The actor will next star in the Coen Brothers-scripted remake of con caper "Gambit," and he's got Park Chan-wook's "Stoker" on the horizon, but it's a mark of his new stardom that the actor is now deemed to have enough box office clout that he's now being actively pursued for a role that, even a year ago, studio bosses dismissed him for; Baz Bamigboye reports that Firth is now the top choice to star in the long-in-the-offing remake of the Lerner & Loewe musical "My Fair Lady."
The Emma Thompson-scripted project, set up at Sony, has been in the works for years now: Danny Boyle was originally planning to direct, with Keira Knightley as Eliza Doolittle, but dropped out when he couldn't land Daniel Day-Lewis for the male lead, Professor Henry Higgins. Knightley left too, and names like Joe Wright, Daniel Craig, Anne Hathaway, Scarlett Johansson, Gemma Arterton and Emily Blunt were all connected to the film, until John Madden took on the director's chair, with Carey Mulligan persistently linked to the Doolittle role, and studio bosses backing Hugh Grant over Firth, who was the first choice of both Madden, producer Cameron Mackintosh, and the Lerner & Loewe estate -- to the extent that Madden even briefly quit the project over Grant's casting.
While the film was originally set to go before cameras last summer (going so far as to book up studio space in the UK), it never came together, but now Firth's success in "The King's Speech" has convinced Sony that he's the way to go -- allegedly, bosses now say that the film won't be made unless the actor plays Higgins. Informal talks have been held with both him and Mulligan, who remains attached, and Madden is still seemingly on board to direct.
If they do sign on, it'll still be some time before it goes before cameras, as Mulligan's got a packed schedule for the rest of the year; she's currently filming Steve McQueen's "Shame," and has both the lead role in the Ingmar Bergman adaptation "Through A Glass Darkly" off-Broadway, and Baz Luhrmann's "The Great Gatsby" (assuming it's going ahead, which it seems to be) taking her through the end of the year. Therefore, Bamigboye suggests that filming won't get underway until May 2012 at the earliest.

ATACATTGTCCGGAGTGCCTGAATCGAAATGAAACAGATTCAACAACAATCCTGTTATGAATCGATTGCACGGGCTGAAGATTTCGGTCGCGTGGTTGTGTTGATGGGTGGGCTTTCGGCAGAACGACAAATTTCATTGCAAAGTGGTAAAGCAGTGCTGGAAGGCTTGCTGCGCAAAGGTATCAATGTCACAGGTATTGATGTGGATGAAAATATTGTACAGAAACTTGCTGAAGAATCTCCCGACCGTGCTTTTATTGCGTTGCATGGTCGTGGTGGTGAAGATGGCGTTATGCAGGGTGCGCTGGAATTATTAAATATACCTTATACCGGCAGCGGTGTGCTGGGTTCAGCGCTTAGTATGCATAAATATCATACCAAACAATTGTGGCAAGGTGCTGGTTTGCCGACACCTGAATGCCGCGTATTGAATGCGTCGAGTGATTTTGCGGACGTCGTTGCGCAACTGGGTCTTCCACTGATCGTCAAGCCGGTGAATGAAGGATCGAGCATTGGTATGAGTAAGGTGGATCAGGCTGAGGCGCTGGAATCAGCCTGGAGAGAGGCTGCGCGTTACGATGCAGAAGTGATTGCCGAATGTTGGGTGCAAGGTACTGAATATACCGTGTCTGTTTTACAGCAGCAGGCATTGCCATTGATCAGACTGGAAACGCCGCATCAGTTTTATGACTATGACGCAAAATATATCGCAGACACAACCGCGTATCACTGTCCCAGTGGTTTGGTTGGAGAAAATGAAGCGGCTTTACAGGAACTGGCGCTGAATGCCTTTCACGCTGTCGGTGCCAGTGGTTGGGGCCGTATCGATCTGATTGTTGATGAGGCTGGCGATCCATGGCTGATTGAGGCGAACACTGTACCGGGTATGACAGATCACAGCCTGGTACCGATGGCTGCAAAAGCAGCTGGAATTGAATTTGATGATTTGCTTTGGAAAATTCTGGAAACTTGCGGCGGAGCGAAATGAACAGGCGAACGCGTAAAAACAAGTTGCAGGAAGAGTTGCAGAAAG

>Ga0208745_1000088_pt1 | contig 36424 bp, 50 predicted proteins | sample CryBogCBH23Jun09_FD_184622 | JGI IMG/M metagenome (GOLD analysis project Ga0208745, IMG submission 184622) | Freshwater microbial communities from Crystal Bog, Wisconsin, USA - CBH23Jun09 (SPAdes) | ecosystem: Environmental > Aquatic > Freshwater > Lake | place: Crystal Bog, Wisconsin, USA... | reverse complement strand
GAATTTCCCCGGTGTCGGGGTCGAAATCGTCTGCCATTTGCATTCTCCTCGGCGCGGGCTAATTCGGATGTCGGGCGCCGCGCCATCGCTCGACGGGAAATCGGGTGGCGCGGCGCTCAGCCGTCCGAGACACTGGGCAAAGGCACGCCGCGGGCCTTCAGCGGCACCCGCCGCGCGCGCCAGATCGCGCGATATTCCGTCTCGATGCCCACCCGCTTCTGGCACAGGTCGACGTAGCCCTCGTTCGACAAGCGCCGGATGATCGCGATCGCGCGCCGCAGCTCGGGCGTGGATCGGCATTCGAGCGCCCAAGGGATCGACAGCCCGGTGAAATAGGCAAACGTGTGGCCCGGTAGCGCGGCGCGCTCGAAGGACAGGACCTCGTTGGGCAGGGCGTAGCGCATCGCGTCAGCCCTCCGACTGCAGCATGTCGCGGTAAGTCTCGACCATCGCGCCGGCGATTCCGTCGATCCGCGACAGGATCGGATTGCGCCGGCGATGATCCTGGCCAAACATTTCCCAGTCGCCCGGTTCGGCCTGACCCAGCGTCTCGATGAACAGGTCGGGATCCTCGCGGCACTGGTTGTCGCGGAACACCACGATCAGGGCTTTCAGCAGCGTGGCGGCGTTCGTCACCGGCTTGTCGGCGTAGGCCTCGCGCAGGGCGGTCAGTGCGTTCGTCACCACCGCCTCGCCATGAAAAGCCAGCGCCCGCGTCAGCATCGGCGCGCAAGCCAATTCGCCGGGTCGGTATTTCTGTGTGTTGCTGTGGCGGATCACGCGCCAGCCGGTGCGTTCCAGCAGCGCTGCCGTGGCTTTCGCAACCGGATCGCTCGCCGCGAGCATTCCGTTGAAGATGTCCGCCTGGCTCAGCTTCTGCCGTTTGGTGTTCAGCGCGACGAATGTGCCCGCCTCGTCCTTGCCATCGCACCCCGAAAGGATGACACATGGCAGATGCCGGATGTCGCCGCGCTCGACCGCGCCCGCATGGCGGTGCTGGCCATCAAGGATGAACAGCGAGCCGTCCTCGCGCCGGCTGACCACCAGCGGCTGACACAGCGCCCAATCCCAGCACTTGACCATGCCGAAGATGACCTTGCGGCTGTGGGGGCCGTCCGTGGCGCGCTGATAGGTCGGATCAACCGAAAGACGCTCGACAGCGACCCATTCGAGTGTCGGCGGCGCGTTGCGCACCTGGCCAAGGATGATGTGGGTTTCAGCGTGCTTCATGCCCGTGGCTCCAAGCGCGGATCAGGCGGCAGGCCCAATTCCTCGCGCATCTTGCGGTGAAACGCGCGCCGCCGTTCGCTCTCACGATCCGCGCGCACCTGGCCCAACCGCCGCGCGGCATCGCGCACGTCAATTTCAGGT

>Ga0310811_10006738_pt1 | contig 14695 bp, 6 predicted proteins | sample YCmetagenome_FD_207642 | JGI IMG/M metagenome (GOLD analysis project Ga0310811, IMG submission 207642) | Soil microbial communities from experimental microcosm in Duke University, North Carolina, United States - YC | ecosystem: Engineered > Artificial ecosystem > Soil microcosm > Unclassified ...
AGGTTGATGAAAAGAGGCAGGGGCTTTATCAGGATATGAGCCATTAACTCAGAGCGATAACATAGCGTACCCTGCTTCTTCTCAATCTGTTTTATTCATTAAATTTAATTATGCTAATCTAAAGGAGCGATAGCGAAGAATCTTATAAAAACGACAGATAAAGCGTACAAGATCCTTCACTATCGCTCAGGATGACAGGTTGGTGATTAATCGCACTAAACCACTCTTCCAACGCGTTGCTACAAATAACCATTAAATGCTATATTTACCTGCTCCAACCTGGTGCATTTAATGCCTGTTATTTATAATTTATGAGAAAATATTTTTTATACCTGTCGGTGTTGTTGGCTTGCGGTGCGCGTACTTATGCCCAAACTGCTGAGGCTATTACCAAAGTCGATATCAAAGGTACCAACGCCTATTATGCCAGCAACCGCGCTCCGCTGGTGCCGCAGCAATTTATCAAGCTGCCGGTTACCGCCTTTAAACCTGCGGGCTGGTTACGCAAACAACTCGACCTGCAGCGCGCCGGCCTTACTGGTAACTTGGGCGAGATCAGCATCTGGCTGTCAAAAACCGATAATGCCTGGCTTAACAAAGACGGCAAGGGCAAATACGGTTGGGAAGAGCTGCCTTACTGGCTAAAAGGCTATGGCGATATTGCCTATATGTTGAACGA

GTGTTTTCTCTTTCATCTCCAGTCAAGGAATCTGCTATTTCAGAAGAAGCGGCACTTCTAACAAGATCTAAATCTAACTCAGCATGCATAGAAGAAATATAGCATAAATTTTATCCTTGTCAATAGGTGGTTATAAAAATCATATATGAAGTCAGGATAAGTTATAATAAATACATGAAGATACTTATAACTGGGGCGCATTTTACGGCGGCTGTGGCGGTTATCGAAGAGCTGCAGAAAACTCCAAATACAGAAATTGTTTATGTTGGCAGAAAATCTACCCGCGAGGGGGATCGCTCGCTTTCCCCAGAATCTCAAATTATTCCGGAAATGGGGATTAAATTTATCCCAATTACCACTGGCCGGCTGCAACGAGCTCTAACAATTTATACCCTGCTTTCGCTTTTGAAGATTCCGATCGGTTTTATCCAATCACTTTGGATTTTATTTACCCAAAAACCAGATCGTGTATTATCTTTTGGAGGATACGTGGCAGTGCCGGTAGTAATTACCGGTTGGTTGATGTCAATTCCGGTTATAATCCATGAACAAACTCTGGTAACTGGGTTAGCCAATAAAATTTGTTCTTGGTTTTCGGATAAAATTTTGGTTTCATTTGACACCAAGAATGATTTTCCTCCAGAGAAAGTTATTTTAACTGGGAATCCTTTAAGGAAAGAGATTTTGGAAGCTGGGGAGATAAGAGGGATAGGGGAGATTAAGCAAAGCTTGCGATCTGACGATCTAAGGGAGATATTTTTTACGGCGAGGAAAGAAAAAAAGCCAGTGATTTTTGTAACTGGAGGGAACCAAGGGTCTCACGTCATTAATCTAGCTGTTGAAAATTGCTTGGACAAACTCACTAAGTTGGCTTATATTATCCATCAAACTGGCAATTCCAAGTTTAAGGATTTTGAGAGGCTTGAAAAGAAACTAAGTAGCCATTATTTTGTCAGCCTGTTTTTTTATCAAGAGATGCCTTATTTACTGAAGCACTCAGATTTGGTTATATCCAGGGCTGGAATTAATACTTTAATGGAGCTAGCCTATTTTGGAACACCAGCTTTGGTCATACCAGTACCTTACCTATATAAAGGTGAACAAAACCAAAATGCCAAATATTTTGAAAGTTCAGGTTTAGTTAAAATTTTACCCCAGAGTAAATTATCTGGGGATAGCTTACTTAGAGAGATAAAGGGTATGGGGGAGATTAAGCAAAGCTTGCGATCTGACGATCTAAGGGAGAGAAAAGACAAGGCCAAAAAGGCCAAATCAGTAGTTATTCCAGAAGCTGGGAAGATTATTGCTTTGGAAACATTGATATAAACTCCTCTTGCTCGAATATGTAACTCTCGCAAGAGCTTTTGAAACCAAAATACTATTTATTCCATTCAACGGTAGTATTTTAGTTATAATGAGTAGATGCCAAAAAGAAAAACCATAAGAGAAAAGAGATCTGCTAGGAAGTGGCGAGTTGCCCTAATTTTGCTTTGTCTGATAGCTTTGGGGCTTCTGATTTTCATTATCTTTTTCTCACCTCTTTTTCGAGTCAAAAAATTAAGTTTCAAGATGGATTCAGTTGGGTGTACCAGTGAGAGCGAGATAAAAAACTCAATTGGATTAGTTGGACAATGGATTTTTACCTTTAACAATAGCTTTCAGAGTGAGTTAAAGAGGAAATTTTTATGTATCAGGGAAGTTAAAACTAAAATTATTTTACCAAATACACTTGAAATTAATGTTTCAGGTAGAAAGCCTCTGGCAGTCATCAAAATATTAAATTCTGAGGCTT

However, there's still one more hurdle to overcome, this time of a legal nature. The rights to the film have become somewhat entangled over the years, with CBS Films owning some of them, after backing the original stage version of the musical. Some of these elements will revert to the Lerner & Loewe estate later this year, but even that won't clear things up entirely, as Thompson's screenplay also includes aspects from the preface and sequel to George Bernard Shaw's "Pygmalion," the play on which the musical was based.
It doesn't seem an impossible legal mess to untangle, but Sony won't green light the film until the issues are resolved -- another likely reason for further delay on the project. Assuming everything gets cleared up, and the actors sign on, it looks like we may finally see "My Fair Lady" back on the big screens some time in 2013.